OAKLAND, OCT. 20 -- Oakland A's Manager Tony La Russa decided late this afternoon not to start injured, ineffective Jose Canseco in tonight's fourth game of the World Series.

Playing with a sore back and a painful bruised finger, Canseco has gone one for 11 in the series and made a defensive misplay in Game 2 that led to some infighting among the A's and, ultimately, a clear-the-air meeting with La Russa Thursday.

"I just thought we'd be better off having Willie McGee in the lineup instead," La Russa said. "Jose is not 100 percent physically, and I thought we'd be better off not asking him to do things he's not physically capable of doing."

Canseco apparently took the benching without protest. "It's the manager's decision," he said. "I'll go out there when he tells me to, and I'll sit down in the dugout when he tells me to. . . . It's not my preference, but I'll live with it."

As for the Cincinnati Reds, they last played a World Series without Pete Rose in 1961. Yet it seemed almost as if Rose still was around for this week's showdown with the A's, for Chris Sabo has proved to be an updated, begoggled version of their longtime team leader.

"I think they're the same guy, in fact," Cincinnati reliever Rob Dibble said, "except I don't think Chris bets very much. Other than that, they're carbon copies."

Teammates say Sabo may have been the most adversely affected of the Reds throughout the Rose gambling scandal last season. Rose was Sabo's childhood hero -- which is clearly evident from even the most perfunctory examination of his hard-driving, single-minded approach to the game.

Sabo is a marine masquerading as a baseball player. He sports a crew cut and wears goggles that have prompted comparisons of his appearance to various forms of amphibian life. He is ceaselessly intense about the game -- to the exclusion of virtually everything else.

"He thinks about baseball all the time," Reds shortstop Barry Larkin said. "I don't know that I've ever heard him talk about anything else."

Said Sabo: "This is my job, and I'm serious about my job. I'm not the most gifted player out there, but I'm going to get the most out of what I have. . . . I'm proud to be compared to Pete Rose, because he did the same thing and he was a great player."

A telling example of the Sabo grit came during Friday's Game 3. Not only did he hit home runs to spark Cincinnati's runaway victory, but he also offered some smash-face defense, setting a World Series record by handling 10 chances without an error.

Several of those plays were highly difficult, although Sabo's no-frills style makes it hard to describe any of the efforts as spectacular.

"I do the job," he said. "When I get to the ball, I usually make the play. No big deal."

Of course, the true attention grabbers were the mammoth homers. He always has been a tough, slashing hitter, but he entered this season with just 17 home runs in two big-league seasons.

Reds Manager Lou Piniella and hitting coach Tony Perez made some mechanical adjustments in Sabo's swing ("We just got him to use more of his body than his wrists," Perez said) during spring training, and the result was a 25-homer, 38-double campaign. He also scored 95 runs and had 71 RBI and 25 stolen bases despite knee problems.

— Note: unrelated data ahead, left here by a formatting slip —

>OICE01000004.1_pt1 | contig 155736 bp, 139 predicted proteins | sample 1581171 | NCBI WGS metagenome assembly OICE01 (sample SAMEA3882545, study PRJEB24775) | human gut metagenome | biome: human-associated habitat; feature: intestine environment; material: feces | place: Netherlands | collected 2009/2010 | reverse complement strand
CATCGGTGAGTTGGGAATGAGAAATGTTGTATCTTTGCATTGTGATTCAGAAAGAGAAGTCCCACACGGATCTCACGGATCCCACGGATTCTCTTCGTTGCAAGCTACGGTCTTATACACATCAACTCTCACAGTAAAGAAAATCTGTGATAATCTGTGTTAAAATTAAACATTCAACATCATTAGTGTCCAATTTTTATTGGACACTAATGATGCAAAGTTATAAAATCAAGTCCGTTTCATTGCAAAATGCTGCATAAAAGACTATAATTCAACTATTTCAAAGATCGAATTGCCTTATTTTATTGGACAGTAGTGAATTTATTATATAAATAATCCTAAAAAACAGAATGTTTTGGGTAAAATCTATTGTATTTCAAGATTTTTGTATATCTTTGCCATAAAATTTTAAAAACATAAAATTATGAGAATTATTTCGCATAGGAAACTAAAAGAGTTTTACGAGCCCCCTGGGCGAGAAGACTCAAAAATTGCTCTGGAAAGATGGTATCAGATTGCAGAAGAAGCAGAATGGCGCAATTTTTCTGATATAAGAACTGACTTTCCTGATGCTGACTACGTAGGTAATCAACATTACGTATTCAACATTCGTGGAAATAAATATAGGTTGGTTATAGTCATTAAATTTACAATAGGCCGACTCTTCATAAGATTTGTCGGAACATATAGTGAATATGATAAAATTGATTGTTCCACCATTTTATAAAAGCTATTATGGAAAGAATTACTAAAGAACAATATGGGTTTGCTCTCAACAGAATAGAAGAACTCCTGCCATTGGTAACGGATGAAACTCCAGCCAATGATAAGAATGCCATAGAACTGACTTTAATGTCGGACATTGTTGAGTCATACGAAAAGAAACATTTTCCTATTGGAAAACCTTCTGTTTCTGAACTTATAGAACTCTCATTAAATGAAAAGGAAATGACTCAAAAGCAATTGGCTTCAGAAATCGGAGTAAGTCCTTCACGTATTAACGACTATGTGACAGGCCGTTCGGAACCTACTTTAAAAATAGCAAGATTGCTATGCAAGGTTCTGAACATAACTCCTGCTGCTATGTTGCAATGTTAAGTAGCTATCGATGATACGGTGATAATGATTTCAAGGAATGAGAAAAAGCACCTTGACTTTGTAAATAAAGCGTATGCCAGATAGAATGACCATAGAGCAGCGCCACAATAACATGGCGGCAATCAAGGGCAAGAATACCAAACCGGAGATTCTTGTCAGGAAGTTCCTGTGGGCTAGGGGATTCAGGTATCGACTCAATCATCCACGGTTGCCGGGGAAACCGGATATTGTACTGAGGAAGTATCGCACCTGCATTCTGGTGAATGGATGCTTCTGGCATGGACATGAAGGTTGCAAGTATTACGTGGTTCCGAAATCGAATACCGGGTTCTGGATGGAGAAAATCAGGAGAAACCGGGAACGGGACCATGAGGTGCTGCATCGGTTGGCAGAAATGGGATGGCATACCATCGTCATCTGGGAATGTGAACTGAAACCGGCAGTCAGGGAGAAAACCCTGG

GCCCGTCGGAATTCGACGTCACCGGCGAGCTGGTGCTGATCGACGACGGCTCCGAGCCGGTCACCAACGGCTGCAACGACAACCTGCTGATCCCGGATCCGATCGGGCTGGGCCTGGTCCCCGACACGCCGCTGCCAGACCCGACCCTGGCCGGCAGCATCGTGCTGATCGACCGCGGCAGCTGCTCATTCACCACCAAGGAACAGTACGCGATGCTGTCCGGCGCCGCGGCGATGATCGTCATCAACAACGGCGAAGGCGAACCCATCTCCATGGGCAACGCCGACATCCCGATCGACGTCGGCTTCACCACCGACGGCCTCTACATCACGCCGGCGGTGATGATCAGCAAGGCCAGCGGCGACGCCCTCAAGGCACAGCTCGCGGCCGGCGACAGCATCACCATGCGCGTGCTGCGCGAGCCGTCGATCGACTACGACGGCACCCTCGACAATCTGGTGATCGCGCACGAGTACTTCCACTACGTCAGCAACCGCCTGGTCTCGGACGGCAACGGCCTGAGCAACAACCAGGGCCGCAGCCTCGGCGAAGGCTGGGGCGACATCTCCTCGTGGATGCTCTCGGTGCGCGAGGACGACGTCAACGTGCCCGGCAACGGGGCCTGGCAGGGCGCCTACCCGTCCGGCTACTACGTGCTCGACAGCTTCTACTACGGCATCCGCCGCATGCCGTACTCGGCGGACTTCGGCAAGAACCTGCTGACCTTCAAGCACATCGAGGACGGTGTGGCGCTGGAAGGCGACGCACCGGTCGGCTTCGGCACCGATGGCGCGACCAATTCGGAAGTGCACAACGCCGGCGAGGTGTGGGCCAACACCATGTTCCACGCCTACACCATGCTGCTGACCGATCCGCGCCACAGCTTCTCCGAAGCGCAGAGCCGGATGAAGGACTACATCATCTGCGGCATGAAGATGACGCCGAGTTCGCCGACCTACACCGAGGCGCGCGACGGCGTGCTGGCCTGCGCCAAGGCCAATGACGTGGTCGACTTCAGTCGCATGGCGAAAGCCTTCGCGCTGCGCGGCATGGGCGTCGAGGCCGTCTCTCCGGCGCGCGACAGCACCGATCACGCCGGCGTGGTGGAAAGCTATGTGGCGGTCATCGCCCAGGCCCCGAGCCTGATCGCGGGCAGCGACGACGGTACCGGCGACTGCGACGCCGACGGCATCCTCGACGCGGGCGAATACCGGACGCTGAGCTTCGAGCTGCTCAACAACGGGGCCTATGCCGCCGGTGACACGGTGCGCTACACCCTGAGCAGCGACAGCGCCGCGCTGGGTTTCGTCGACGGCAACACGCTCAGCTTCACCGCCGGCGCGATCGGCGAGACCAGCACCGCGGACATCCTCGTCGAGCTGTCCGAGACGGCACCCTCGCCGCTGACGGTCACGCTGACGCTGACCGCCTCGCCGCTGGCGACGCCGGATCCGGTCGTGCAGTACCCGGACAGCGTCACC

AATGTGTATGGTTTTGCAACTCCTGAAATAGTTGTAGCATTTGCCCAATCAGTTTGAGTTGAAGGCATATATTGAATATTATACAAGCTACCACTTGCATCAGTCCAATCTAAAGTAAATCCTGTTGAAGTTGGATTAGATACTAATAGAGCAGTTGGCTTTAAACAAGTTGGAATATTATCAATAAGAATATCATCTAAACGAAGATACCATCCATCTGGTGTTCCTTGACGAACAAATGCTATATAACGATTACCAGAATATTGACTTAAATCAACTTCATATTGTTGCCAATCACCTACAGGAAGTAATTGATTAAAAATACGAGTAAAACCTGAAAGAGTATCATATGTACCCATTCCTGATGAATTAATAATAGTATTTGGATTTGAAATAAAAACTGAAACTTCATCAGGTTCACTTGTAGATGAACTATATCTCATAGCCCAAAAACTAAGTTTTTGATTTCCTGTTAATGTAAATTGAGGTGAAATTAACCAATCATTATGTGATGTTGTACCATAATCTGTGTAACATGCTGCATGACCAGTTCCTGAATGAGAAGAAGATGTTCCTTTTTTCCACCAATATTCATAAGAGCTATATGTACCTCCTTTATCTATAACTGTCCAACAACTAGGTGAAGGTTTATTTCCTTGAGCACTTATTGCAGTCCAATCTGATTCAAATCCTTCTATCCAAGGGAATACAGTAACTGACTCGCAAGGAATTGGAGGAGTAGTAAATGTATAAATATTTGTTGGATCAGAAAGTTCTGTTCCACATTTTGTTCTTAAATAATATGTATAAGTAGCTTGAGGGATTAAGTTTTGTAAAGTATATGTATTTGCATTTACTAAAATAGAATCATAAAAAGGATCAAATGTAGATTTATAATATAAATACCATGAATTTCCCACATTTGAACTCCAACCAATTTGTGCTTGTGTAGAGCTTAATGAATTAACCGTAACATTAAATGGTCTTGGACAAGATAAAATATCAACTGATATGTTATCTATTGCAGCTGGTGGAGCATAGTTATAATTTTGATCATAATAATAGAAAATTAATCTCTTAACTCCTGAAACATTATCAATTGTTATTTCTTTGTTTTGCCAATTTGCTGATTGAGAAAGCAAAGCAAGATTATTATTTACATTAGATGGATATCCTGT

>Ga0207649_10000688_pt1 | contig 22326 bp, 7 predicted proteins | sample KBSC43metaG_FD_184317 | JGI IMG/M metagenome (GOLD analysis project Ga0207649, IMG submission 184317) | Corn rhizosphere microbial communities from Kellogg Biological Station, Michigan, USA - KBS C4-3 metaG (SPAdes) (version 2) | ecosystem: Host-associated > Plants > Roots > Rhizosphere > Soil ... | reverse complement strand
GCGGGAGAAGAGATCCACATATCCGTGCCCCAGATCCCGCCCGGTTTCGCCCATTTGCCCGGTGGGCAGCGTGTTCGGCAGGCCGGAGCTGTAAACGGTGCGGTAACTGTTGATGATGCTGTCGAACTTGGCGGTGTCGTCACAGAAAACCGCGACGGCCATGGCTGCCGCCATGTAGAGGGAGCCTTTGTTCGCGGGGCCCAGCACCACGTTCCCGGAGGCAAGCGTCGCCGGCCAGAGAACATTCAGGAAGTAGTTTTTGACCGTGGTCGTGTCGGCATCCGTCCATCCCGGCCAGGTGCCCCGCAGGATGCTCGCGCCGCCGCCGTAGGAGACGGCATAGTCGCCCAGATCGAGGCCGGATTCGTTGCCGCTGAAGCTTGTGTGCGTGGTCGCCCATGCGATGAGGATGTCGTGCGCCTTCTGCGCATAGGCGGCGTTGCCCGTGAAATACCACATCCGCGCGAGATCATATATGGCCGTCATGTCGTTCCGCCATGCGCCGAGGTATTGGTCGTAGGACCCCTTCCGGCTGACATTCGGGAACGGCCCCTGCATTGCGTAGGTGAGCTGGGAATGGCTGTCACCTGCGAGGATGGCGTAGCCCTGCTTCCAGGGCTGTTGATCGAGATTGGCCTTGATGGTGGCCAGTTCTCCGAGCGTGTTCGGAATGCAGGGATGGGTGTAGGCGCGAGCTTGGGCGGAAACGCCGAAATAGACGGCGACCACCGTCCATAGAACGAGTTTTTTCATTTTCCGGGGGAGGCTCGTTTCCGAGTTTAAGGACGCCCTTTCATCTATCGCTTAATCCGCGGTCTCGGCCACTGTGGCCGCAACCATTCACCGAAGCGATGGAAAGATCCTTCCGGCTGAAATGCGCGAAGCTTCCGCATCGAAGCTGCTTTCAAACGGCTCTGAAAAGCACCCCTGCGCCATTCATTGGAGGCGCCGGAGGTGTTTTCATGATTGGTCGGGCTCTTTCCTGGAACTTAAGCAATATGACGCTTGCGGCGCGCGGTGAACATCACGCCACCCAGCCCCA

He was the National League's starting third baseman in the All-Star Game, and he entered tonight's Game 4 with a legitimate chance of being the World Series most valuable player as well. Sabo was six for 12 with five RBI.

But even those exploits elicited little flair. His home run trots Friday resembled 360-foot sprints, and he rushed back to his seat on the bench with few antics each time.

"He just came back, sat down and said, 'Let's go out and play defense,' " Larkin said. "That's what you expect out of the guy. . . . Pete would've been proud." Erratic ERA

A's pitching coach Dave Duncan is trying to remain optimistic despite the World Series collapse of the staff that has won three straight American League ERA titles. Oakland starters have been abysmal, bringing an 0-2 record and 6.43 ERA into Dave Stewart's outing tonight; they had surrendered 20 hits, six walks and 14 runs (10 of them earned) in just 14 innings of work.

"We haven't been good, and we haven't been lucky," Duncan said. "What you have to hope is that when you're not going well the other team will not be on top of its game. Well, Cincinnati has not been very forgiving of our mistakes." . . .

Oakland's last three-game losing streak before the World Series was Aug. 19-21, 45 games ago. The A's lost four consecutive games only once during the regular season, and never before had they lost three World Series games in a row. . . . Oakland outfielder Rickey Henderson entered tonight with a 15-game postseason hitting streak.

McGee Not Popular

McGee, who had not endeared himself to his teammates by swinging at four straight first pitches with Henderson on base in Game 1, further alienated some A's Friday by showing up at 4:22 p.m. (for a 5:30 start), when most of Oakland's players already were on the field for batting practice. . . .

Cincinnati pitcher Jose Rijo entered tonight with a chance to make one birthday girl quite happy and one birthday boy rather disconsolate.

Rijo's wife turned 27 today, and his father in law -- Hall of Famer Juan Marichal -- turned 52. Marichal is an A's scout, and, asked about his allegiances, he waved his 1989 World Series championsip ring and said: "I want another one."